Business lending is now the largest segment of peer-to-peer finance in the UK, but fierce competition for good-quality borrowers means the platforms have their work cut out. Peer2Peer Finance News delves into the industry’s plans to stay ahead of the pack
THE UK is often referred to as a national of entrepreneurs, or as Napoleon reportedly said, a nation of shopkeepers.
He meant this in a derogatory way, but the term has caught on.
Since the financial crash of 2008 many of those so-called shopkeepers have seen the doors closed
Successive governments have tried to tackle this with the Enterprise Finance Guarantee Scheme (where the government guarantees 75 per cent of a business loan) Funding for Lending (which let banks access cheap finance so they could then lend to small firms) and the British Business Bank, which is an umbrella body for several state-supported schemes investing in enterprises.
A private sector alternative has also emerged in the aftermath of the financial crash: peer-to-peer lenders.
Some of the biggest P2P business lenders, such as Funding Circle, ThinCats, Folk2Folk and MarketInvoice, had cumulatively lent out £4.4bn in total by the end of the third quarter. This is up from £2.5bn of cumulative lending by the end of the third quarter of 2016 and has boomed from just £661,954 first recorded in the third quarter of 2014.
P2P business lending volume in 2016 was equivalent to just over 15 per cent of all bank lending to small businesses, according to the latest UK Alternative Finance Industry Report by the Cambridge Centre for Alternative Finance.
This is up from 11.7 per cent in 2015 and just 0.9 per cent in 2012.
This is by no means a homogenous group, with P2P lenders providing everything from pure business loans to flexible working capital solutions.
Many of these firms, including Funding Circle and MarketInvoice, have support from institutions such as the British Business Bank.
Data from trade body the Federation of Small Businesses (FSB) shows P2P is becoming an increasingly viable solution, with its own research showing one in five applicants approached a P2P or crowdfunding platform in the third quarter of 2017 compared with one in 25 two years ago.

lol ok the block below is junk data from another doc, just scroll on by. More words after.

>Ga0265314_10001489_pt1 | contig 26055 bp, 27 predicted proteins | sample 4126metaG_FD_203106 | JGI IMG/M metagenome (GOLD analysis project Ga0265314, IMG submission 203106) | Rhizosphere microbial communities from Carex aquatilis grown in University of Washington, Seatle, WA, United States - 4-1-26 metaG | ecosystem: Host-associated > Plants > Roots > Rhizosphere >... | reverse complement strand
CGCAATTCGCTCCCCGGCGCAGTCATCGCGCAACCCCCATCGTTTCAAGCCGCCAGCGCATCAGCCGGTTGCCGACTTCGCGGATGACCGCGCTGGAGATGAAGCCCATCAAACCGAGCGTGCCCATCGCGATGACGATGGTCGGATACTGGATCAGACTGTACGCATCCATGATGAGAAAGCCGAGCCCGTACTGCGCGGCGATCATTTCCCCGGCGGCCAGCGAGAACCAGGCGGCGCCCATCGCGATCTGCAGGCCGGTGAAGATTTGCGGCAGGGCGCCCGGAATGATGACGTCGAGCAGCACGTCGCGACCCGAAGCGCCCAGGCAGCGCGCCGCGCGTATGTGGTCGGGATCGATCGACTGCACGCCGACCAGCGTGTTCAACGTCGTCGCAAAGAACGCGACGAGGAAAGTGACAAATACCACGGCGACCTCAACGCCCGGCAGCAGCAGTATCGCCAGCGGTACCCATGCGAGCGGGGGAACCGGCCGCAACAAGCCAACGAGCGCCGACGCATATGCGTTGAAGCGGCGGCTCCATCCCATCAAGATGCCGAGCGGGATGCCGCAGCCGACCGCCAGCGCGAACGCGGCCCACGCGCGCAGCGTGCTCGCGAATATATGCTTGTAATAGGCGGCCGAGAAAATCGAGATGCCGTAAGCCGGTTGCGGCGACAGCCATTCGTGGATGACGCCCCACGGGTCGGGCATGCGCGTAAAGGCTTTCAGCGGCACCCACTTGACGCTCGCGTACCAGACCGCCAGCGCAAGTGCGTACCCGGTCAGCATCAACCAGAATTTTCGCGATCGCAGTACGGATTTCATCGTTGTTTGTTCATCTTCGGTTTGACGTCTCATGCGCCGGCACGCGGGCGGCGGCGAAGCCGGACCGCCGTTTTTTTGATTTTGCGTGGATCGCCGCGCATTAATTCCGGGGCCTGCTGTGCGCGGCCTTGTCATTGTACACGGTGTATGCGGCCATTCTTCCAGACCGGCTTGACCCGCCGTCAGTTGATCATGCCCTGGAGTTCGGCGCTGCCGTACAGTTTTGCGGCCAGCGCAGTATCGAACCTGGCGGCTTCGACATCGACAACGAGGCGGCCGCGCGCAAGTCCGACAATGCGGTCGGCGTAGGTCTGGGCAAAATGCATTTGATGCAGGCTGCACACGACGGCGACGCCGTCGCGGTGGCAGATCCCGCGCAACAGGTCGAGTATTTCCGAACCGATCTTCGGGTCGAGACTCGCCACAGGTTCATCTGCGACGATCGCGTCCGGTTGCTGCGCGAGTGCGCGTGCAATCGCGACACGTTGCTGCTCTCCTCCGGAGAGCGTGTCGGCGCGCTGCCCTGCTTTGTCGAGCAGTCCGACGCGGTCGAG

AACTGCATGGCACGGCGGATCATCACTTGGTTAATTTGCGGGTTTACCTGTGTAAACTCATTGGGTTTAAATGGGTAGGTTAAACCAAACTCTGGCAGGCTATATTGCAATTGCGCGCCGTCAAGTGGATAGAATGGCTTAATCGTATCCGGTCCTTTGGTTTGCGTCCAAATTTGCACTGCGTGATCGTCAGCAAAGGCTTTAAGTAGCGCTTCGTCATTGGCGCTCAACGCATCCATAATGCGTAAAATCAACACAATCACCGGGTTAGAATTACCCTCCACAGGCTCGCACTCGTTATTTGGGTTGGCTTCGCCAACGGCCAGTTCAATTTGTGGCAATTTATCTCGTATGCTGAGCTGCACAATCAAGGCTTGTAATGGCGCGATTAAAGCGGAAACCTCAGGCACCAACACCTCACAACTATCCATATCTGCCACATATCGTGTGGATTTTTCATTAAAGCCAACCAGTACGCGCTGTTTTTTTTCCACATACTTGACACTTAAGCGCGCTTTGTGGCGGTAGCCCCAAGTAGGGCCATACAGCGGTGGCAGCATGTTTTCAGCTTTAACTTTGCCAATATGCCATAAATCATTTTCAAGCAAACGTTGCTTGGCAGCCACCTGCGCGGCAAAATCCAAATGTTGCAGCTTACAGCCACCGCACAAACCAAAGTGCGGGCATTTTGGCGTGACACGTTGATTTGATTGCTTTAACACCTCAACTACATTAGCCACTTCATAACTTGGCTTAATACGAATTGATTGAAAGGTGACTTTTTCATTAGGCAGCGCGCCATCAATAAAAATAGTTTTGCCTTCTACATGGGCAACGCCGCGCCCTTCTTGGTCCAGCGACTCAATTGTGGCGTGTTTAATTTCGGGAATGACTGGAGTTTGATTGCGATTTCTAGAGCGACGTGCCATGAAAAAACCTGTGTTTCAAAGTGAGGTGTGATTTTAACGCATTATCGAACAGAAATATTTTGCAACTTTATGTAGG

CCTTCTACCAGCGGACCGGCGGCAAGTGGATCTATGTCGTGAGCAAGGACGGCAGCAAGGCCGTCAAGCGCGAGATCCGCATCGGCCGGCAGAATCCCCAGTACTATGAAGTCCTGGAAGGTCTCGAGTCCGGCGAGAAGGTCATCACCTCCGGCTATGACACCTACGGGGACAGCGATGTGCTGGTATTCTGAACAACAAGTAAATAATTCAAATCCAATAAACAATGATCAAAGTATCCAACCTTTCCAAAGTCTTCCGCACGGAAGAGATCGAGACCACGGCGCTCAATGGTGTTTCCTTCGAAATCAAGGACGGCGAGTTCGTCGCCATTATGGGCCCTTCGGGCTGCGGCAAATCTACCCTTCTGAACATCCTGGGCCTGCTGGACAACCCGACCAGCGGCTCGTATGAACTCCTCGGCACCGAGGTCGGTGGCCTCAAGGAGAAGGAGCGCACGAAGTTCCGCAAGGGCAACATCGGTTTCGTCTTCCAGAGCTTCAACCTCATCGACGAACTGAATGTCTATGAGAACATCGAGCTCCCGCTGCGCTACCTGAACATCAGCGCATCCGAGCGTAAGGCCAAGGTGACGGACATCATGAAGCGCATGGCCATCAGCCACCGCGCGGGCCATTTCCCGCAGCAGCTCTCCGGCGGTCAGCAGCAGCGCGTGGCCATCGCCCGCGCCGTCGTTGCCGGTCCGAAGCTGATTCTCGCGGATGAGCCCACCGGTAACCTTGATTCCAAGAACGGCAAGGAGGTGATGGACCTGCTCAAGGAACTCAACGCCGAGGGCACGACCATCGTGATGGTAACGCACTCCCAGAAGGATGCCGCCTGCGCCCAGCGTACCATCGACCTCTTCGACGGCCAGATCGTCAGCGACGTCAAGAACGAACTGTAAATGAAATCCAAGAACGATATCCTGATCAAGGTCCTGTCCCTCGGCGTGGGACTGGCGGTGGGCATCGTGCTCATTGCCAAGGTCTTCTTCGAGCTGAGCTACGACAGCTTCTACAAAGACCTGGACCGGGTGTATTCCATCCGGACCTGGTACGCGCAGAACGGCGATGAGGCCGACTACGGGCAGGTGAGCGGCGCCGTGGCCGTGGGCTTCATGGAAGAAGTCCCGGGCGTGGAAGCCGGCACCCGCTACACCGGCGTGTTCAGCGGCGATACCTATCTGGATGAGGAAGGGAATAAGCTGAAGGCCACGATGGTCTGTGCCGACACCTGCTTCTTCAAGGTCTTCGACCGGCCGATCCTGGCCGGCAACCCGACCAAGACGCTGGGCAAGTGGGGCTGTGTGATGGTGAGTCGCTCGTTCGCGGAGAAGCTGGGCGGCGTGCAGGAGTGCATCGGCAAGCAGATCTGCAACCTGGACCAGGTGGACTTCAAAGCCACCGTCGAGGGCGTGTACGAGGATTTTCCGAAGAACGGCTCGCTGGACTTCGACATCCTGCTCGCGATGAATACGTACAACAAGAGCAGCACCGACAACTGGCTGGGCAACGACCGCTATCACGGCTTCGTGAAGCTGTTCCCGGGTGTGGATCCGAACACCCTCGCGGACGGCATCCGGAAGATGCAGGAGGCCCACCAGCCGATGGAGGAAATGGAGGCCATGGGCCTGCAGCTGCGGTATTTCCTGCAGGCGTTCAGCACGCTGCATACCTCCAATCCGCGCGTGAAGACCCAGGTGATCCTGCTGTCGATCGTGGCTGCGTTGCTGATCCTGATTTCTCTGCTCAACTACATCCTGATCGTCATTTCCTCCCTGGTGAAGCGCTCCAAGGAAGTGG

Brokers say firms value the speed and flexibility of P2P lenders in comparison to banks.
“Many P2P lenders are able to react quite quickly in providing finance as they operate under different credit policies to high street lenders,” Norman Chambers, managing director of the National Association of Commercial Finance Brokers (NACFB), says.
“From a credit perspective they have different viewpoints that sometimes aren’t quite as strict as banks.
“One common difference is that P2P technology is often more advanced than traditional banks and they are currently filling a void that some high street lenders haven’t been able to come back to since the 2008 crisis.”
A past criticism of P2P has been that they are just getting the borrowers that the bank rejects, which may be too risky or not creditworthy.
But this accusation is passionately rebuffed by P2P platforms.
“Rejected is too strong a word,” Angus Dent, chief executive of ArchOver, explains.
“Often the banks will provide smaller facilities than the business wants or needs, or facilities that simply don’t suit the business.
“Whether companies that opt for a P2P loan are creditworthy is a separate question. From what we see, the banks often try to fit all businesses in to a similar credit model without the flexibility, nimbleness or perhaps the desire to really understand the potential borrower’s needs, and to provide a loan that fits those needs.